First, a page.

Thursday, February 19, 2009

Web-based IDEs

Came across a Slashdot article about Web-based IDEs. The posting also listed some additional pointers to articles and products (Bespin, Eclipse integration with Bespin and a Ruby on Rails example) related to the topic.

From a technology point of view – this all sounds quite interesting and a testament to the amazing services that can be delivered via the web. However, I wonder how we can leverage this approach to truly benefit those that would use such a Web-based IDE. What’s the value to the user?

Some initial thoughts on the topic – first looking at some of the positive aspects:

  • No monstrous downloads
  • Simplified deployment
  • A workspace that is available from any pc. Whether the user wants to access code from a desktop, their PC or some other computer, they can get to their work and their environment.
  • Low powered machines can be used for development. Could even try to do some work via a netbook (limiting factor here would be the screensize)
  • Easily leverage cloud based infrastructure for deployment environments. Rather than looking to run an IDE and a test App Server, Database or other services locally, can easily integrate with such services via the cloud. Latency between these components and the IDE would be negligible as the heavy communication would be within the cloud.
    • In addition to simplifying the developers workstation, could easily speed up the development/unit test cycle as more powerful processing could easily be thrown at the problem – in such a way that it would be less expensive than providing each developer with the horsepower needed to replicate the experience locally (which would be cost prohibitive) This could benefit both the individual developers as well as the development team.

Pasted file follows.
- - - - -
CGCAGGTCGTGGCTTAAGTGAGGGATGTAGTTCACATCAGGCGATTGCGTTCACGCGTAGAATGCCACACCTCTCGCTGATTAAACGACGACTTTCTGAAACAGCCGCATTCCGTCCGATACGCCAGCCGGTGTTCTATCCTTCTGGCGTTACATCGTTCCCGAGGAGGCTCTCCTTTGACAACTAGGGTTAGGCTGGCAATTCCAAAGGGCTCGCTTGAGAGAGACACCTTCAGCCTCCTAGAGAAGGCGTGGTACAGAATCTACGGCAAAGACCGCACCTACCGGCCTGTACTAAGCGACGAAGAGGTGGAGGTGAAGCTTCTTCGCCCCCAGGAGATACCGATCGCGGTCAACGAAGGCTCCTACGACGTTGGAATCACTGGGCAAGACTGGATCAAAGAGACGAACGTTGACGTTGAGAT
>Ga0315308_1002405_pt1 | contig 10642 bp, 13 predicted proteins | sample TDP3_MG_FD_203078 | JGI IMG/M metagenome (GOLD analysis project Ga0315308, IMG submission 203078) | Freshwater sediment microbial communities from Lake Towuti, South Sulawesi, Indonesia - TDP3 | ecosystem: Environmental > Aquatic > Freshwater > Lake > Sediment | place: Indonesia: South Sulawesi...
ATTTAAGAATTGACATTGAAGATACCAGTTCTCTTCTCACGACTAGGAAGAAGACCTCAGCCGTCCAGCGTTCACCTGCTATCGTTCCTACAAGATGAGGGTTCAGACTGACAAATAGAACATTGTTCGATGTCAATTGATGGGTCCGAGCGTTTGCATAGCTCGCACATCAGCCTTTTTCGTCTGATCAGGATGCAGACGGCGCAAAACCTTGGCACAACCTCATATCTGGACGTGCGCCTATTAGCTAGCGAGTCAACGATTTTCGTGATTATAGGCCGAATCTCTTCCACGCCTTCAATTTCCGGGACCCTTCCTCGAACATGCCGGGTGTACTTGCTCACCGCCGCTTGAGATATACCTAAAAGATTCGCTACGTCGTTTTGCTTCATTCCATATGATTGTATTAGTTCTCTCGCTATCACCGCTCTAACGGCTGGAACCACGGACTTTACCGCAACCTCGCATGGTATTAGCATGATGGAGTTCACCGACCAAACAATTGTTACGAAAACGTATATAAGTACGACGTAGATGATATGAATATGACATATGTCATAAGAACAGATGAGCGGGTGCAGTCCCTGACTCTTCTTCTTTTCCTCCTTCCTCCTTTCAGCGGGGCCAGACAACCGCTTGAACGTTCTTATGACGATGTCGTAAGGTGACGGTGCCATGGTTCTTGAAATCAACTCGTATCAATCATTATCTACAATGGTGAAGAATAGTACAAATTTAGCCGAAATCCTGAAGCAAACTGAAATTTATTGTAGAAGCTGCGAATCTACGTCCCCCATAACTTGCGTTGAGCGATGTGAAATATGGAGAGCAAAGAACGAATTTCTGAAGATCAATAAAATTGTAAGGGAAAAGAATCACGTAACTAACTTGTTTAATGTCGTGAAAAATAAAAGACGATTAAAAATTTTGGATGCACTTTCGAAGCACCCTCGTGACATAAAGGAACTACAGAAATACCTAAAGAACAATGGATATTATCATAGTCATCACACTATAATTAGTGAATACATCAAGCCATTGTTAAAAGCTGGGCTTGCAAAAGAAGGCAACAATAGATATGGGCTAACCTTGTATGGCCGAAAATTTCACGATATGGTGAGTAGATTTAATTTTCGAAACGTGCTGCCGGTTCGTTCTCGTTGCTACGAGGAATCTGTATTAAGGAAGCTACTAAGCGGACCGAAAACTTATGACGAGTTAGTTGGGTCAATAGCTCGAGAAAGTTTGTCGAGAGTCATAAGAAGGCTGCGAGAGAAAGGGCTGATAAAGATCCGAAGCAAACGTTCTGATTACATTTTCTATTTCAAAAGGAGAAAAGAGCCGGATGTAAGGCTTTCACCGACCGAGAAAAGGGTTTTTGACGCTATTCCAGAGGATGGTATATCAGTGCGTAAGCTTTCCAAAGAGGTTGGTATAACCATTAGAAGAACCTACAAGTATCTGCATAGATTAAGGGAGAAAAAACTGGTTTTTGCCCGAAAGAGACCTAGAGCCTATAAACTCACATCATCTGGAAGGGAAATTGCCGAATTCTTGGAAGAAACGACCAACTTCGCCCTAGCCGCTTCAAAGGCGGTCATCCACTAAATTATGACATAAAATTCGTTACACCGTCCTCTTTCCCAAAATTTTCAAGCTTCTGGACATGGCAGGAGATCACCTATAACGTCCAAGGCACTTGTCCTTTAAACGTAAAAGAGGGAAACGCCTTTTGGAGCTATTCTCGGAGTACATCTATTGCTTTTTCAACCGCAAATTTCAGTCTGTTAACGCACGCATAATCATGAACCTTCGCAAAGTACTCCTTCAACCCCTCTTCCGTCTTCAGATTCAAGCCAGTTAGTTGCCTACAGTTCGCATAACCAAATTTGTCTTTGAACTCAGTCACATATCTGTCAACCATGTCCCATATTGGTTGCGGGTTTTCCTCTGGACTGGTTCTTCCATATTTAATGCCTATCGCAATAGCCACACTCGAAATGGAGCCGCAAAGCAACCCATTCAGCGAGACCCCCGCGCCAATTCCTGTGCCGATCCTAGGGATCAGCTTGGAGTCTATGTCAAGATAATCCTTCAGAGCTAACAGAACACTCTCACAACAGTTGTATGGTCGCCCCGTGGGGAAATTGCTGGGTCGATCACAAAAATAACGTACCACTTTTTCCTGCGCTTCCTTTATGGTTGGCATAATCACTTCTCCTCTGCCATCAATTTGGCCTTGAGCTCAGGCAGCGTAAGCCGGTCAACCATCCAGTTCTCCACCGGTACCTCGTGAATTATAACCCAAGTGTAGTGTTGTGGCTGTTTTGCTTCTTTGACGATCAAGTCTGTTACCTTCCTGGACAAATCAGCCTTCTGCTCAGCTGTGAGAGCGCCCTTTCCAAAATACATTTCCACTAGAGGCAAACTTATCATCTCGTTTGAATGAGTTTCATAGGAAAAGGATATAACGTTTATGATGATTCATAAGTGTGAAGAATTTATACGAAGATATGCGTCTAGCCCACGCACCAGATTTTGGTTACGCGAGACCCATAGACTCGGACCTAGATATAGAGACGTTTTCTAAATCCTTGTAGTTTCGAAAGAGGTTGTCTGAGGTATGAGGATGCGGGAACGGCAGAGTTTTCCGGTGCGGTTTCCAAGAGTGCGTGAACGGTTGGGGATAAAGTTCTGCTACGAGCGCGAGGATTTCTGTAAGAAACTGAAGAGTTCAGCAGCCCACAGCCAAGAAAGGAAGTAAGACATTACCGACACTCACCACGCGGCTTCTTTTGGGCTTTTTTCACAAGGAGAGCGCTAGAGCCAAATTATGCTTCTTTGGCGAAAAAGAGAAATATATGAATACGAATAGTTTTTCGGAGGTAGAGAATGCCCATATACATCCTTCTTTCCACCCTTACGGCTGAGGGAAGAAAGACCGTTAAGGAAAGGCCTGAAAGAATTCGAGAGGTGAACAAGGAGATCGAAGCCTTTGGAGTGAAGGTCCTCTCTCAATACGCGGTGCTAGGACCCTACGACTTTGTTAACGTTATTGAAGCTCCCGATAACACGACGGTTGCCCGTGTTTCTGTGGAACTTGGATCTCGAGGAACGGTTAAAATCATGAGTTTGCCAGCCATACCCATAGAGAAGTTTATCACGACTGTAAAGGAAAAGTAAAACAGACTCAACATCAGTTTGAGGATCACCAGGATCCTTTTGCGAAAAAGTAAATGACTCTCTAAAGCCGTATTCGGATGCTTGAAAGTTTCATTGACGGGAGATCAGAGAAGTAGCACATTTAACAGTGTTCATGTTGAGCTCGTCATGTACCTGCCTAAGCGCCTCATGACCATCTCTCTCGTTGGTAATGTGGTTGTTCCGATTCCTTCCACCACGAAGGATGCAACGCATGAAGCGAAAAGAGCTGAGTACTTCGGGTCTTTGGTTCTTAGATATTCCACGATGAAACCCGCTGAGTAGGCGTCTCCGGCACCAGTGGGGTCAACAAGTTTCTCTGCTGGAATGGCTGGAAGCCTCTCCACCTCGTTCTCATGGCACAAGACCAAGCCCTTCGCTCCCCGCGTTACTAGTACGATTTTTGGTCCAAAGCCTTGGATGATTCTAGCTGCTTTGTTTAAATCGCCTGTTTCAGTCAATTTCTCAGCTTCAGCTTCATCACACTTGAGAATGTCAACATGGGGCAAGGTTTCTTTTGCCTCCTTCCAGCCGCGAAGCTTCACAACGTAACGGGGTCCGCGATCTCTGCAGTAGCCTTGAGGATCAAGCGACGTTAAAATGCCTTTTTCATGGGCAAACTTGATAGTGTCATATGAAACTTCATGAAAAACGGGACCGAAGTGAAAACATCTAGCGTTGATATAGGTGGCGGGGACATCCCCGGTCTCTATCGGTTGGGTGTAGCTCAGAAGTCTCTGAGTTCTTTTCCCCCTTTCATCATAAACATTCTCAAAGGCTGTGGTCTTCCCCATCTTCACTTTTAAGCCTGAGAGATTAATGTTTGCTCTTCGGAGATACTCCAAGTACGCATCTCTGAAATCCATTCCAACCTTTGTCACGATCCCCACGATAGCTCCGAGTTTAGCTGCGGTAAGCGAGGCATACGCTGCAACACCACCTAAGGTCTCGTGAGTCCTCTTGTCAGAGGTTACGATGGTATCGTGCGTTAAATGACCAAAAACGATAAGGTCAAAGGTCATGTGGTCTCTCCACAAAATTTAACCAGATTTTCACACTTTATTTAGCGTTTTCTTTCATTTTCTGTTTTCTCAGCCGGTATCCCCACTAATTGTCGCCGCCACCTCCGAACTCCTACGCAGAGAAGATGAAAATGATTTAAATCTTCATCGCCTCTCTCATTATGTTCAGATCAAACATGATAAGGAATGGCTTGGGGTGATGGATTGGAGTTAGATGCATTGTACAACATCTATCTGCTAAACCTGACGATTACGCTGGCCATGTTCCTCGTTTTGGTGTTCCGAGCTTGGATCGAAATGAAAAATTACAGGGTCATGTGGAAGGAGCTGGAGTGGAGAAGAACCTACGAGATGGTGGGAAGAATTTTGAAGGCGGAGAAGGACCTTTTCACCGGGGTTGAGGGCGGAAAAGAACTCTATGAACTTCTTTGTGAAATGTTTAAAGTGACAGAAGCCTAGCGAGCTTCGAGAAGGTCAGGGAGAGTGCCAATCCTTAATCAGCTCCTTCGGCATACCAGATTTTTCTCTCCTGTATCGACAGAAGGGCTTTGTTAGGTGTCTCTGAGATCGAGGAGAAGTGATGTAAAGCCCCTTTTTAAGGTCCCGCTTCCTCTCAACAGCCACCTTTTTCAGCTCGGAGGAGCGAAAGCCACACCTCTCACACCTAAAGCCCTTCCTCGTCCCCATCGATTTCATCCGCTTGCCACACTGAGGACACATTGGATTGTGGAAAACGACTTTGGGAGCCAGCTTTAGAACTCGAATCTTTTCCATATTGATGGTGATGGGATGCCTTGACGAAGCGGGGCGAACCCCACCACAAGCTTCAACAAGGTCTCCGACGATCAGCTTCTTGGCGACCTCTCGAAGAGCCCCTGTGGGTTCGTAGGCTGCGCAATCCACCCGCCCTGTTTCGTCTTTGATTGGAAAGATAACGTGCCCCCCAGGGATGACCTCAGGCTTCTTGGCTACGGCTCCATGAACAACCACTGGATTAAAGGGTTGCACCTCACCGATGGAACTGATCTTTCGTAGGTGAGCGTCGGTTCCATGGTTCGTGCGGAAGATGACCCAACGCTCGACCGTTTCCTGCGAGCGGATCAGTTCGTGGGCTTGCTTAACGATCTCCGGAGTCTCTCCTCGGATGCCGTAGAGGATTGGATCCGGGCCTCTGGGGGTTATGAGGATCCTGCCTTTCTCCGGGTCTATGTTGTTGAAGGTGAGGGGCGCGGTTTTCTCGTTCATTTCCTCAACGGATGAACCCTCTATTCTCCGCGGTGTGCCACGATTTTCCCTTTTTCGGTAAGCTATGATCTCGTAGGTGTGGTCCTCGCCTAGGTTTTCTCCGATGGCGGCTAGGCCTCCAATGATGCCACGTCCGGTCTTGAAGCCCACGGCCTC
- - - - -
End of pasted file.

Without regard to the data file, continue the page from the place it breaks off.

• Support for pair/group programming. Why limit the collaboration to just two? Many developers could connect to one session to work together in creating a solution. In addition, the pair/group would not have to be co-located, or even on the same network.

And of course, there are a few negatives as well:

  • No network? no development. There would need to be support for a disconnected usage model.
  • Richness of experience? Could a powerful debugging be provided? What about richness in using abstraction and simplification to increase the productivity of developers? We continue to expand the richness of the experience of what can be done via a browser, however, can we compete with what can be done with a modern IDE? (Perhaps the question is, should we?)

Running a bit with the idea – how would a services based approach then impact the implementation?

  • Would compilers be a service that you can plug in to your development process as needed? A DSL?
  • Could you easily connect in an 3rd party provider for test case generation? Test case execution? Transformation from high level model to executable code?
  • Could a service be used then to transfer and automatically deploy a finished app (service?) to somewhere else in the cloud?
  • Services for configuring/setting up the environment for new projects?

Perhaps some of the limitations of the environment and web hosting will drive us toward more and better use of DSLs to keep the environment simple yet powerful? Also, would patterns and transformations then become additional services that we can more easily integrate and weave into our development efforts?

All in all, sounds like a great idea. Hopefully as we evolve and mature the approach we can do so with a focus on providing value to the users of the tool(s) – rather than just doing something because its fun to write a cool app.